Redistricting occurs every ten years as a result of new census data; this process also affects voting districts. The American Civil Liberties Union (ACLU) of Florida is urging Miami-Dade County Mayor Carlos Gimenez “to begin the re-precincting process immediately to avoid a repeat of the nationwide embarrassment that occurred in our county during the 2012 election.” Director of Legal Operations for the ACLU of Florida, Nancy Abudu, explains.
[Air Date: 2/07/2014]
Paisajes is the harbinger to a stunning new chapter in Royo’s distinguished career. In this collection, Royo finds inspiration in nature and captures the dramatic visual essence of his homeland, Valencia and the Mediterranean Sea. The compelling landscapes, seascapes and figurative work draw the viewer into the setting where light, heat and passion combine to evoke an emotional experience that bathes the canvas.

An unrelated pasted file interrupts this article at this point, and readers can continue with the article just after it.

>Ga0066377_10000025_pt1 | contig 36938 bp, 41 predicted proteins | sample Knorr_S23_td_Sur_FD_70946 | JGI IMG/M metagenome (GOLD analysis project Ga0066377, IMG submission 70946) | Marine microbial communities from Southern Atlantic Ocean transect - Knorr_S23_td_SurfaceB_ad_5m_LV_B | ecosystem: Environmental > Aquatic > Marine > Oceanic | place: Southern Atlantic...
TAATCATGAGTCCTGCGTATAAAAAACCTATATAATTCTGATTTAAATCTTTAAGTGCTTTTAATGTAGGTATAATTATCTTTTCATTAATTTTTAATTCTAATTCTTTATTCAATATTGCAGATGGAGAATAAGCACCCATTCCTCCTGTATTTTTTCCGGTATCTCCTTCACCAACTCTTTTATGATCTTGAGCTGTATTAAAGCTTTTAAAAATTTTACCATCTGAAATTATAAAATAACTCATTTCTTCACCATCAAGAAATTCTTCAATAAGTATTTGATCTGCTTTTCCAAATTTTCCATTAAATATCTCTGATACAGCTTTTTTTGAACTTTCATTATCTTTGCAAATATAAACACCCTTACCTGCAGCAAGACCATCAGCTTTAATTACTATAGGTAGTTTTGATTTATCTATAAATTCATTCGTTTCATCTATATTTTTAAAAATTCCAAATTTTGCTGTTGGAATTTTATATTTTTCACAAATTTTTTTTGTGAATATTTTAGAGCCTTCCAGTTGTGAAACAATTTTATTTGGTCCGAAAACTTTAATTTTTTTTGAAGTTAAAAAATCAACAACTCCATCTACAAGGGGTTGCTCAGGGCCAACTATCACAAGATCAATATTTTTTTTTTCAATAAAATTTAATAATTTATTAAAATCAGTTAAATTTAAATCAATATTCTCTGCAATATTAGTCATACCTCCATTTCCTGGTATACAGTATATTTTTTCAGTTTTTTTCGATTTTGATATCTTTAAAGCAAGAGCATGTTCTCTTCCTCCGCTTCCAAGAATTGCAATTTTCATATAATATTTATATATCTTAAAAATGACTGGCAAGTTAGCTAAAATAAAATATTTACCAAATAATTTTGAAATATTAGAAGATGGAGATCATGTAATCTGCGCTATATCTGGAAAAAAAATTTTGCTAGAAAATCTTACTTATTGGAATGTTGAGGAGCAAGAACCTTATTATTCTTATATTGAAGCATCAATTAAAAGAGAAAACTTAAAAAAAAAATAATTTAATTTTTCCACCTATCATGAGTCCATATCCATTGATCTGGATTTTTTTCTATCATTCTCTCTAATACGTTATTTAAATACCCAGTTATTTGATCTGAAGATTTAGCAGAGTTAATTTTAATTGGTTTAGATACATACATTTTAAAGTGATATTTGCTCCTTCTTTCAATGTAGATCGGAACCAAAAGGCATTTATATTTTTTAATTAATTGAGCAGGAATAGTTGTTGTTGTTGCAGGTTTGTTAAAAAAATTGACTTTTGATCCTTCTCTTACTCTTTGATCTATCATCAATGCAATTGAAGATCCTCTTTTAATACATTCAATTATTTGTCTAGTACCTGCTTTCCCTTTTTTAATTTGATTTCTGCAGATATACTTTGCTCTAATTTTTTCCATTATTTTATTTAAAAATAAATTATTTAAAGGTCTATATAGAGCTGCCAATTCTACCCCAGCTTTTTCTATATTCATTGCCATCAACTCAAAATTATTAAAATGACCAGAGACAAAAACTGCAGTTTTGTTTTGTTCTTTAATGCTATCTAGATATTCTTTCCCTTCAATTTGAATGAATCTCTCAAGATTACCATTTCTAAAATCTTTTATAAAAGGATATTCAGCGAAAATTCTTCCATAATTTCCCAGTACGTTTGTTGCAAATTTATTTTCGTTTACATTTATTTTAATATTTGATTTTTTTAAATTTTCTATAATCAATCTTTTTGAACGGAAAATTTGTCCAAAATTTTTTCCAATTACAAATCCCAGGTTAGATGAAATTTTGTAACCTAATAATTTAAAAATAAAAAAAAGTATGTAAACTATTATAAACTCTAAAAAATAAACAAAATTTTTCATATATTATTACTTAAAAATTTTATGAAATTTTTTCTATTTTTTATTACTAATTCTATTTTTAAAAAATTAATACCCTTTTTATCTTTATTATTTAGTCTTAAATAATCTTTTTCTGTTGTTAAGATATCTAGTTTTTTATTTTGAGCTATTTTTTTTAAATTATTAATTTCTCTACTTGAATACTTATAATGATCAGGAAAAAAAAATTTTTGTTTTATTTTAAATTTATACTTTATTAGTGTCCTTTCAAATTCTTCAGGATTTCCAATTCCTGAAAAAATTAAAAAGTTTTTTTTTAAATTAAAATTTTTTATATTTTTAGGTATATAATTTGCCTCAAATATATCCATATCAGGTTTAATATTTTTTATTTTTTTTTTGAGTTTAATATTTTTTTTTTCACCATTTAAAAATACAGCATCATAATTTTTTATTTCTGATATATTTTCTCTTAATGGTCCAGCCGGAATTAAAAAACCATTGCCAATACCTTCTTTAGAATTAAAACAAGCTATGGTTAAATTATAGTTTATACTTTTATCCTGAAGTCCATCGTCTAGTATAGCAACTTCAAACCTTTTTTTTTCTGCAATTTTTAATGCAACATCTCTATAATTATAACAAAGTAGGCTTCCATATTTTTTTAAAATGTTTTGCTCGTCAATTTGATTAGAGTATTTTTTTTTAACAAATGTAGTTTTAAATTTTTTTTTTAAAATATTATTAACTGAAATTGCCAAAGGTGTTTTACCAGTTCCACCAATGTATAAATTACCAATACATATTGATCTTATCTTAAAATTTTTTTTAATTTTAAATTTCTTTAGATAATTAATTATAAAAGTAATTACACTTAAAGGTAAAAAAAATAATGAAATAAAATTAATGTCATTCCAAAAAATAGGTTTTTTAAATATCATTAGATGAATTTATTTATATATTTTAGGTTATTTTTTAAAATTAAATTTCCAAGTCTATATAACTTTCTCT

For a man who’s been around the world, with his family in tow nonetheless, Germany’s Consul General Juergen Borsch has a remarkable energy.
For other consuls, you might console yourself with the knowledge that he’s still in his first year at his Miami post. After Warsaw, Damascus, Bonn and Berlin to name just a few previous landing spots, Mr. Borsch has found a new home on Biscayne Boulevard for his four-year gig as Deutschland’s consul.
Whether it’s the artistic culture, the vibrancy of the music scene, or the diversity of the food – there’s an Italian restaurant around the block from the office he claims (multiple times) is his and his coworker’s watering hole – Mr. Borsch is happy to be here.
Miami Today reporter Nina Lincoff interviewed Mr. Borsch at the German Consulate in Miami in December.